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You can also grind off the spacer tabs on the tile edges so they can butt against each other tighter. Thinned silicone sealant can be used to glue the edges together when you set them into the mortar base so you have just a seam & not a grout line between the tiles.


or just build edges of the table 1/8" higher and after putting the tile down, do a flood fill of clear epoxy. that would protect the tile and create a smooth surface. probably way more work, but another approach. wouldn’t have to seal the tiles, either.


Now this is an ambitious project! Beautiful work, hope to see the finished work when you get there :+1:t4:


Just amazing!!!

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This is stunning. I never thought of doing something across multiple tiles. Rabbit hole here I come!


Wow across several tiles is amazing.

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This makes me wonder if anyone has gotten a job doing custom tile for kitchen and bathrooms. Seems like you could make some huge murals with this.

This is really beautiful work! How will you go about resealing the tile?


I’ve gotten asked about doing just that twice since I started engraving on tile. So far though, it’s just been to have something like every 5th tile be a playing card or a compass rose or something. Not mosaics like this.
That kind of horrifies me to be honest. It’s pretty hard to get the tone to be consistent between different sets of engravings (and I haven’t even tried splitting it up between my glowforge and my friend’s yet). I made 14 10x14 tiles for a coworker to give out as end of season gifts to all of his teammates and I had a lot of trouble getting them all to look uniform. Wasn’t a problem I had anticipated. On this one, I was a lot more careful about cleaning the machine between every cycle, mixing the ink very well, wiping with alcohol before inking, applying it the same way, letting it sit for exactly 3 minutes, etc. It seems like it worked on this one, so we’ll see if it works between different machines too.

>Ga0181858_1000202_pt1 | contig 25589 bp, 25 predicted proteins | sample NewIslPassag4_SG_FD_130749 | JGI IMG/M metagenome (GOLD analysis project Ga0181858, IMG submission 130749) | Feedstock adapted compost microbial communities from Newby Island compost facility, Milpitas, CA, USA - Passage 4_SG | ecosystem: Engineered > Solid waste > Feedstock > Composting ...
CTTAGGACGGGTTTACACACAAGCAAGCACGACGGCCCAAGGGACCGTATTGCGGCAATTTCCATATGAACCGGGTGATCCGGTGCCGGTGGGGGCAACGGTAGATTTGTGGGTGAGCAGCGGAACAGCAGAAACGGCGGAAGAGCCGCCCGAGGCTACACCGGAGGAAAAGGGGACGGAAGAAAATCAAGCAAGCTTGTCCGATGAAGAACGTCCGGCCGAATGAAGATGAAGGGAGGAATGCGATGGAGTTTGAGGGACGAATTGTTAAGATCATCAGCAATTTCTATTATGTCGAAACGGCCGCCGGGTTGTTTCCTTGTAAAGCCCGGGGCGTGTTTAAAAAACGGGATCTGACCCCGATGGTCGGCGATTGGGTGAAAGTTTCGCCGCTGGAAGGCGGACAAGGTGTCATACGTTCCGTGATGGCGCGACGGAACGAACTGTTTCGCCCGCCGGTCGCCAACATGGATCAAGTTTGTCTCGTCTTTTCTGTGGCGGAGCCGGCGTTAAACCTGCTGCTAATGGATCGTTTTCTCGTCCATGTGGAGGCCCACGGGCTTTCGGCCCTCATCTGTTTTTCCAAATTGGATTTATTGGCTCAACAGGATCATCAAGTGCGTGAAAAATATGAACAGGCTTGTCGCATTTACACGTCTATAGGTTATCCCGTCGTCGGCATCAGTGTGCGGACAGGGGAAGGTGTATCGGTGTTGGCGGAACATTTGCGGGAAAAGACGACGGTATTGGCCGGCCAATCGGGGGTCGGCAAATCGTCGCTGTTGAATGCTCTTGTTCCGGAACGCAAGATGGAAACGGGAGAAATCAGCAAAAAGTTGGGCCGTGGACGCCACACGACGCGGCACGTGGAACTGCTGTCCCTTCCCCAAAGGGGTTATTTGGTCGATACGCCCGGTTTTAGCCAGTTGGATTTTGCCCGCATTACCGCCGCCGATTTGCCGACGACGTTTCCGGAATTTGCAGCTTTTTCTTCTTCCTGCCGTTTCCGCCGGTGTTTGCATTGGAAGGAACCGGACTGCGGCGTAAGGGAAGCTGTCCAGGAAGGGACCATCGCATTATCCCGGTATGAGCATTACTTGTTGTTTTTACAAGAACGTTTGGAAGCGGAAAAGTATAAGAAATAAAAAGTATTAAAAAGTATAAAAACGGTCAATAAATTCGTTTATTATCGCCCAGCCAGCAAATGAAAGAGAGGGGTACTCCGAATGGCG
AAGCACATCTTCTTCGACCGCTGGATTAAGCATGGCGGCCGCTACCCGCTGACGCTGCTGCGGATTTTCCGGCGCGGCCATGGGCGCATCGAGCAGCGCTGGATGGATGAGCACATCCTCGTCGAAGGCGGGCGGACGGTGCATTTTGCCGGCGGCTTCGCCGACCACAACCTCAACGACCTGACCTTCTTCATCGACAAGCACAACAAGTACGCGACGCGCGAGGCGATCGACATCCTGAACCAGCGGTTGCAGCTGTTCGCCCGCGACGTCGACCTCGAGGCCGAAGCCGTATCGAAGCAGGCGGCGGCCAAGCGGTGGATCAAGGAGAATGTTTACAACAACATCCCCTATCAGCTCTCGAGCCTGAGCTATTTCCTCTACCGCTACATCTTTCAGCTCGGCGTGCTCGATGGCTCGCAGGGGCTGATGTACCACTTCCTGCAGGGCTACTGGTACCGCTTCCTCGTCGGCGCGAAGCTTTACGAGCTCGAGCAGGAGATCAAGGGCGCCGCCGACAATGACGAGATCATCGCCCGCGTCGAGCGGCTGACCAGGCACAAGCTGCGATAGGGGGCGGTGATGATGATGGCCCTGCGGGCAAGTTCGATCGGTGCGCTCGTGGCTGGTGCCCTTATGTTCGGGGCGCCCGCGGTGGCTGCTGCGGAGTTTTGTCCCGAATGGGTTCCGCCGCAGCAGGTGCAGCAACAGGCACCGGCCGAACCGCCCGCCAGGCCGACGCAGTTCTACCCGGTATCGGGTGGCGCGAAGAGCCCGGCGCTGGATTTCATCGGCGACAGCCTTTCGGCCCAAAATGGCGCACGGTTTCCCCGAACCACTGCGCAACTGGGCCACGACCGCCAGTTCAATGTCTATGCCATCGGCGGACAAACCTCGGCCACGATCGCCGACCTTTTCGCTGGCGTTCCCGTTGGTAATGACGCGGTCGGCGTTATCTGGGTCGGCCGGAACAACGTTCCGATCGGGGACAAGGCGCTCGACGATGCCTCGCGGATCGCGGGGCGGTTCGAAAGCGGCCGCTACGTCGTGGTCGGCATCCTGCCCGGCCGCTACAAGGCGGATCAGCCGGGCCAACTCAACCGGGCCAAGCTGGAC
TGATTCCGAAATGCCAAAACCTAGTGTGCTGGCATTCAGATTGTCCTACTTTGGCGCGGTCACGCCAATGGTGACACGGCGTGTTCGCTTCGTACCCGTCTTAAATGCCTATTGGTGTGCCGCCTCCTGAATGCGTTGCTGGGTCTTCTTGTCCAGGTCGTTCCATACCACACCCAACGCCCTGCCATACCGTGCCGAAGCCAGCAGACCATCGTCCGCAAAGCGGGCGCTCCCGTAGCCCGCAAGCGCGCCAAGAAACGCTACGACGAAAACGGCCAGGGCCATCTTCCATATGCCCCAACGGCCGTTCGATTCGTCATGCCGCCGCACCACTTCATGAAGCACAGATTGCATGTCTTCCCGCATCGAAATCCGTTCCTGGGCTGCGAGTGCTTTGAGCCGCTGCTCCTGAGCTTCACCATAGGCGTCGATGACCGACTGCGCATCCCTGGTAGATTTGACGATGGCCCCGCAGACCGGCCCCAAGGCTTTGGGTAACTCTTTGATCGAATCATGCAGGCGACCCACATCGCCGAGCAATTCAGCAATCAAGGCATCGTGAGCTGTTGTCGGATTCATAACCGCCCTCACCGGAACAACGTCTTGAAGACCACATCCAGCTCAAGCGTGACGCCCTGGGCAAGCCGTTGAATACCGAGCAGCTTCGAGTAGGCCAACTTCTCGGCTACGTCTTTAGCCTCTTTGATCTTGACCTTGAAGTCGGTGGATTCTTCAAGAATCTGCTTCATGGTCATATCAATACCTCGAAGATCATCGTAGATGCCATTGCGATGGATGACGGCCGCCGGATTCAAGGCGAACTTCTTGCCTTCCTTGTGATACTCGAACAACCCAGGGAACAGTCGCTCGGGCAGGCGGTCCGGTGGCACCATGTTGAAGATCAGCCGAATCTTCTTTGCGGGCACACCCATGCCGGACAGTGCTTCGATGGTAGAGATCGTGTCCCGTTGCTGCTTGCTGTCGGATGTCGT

Currently I’m just using clear coat to seal it. I have a few coasters that we’ve been using for about 2 months now that are holding up just fine with clear coat. I’m not sure what else to try though. I went to a tile store and a ceramic “factory” to ask for recommendations, but they didn’t have any for me. The ceramic place said that their normal process would probably cook all of the ink out of it.


I was wondering what clear epoxy between tiles + acrylic + backlight backer would look like, but I’m actually more excited about having grout between the tiles than anything else. Who knows until I actually try it, but a “normal” tile job that has a crazy engraving on it carries a lot of the appeal for me. Also, I’m a little bit obsessed with trying to make sure everything lines up perfectly and having the standard process of 1/8 tile spacers seemed really reliable.

We’ll see though…I have a habit of beating something new into the ground twice over, so I’ll probably end up getting bored of the grout and trying your suggestion in a few months. :wink:

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Wow. That is amazing!

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If anyone wants to try 8 of these tiles (or use my file as a template to do your own), I edited in a link and some quick instructions to the bottom of the original post. Let me know if any of it isn’t clear and I’ll spend a little more time writing it out at home.


I thought you had been using the Norton white tile method until I read this response. I wonder if that would give more consistent results?


What is that?

I’ve been sticking with my method using calligraphy ink because its been the best way to have variable shades that I’ve seen. I haven’t seen other methods work well with greyscale pictures, just solid colors.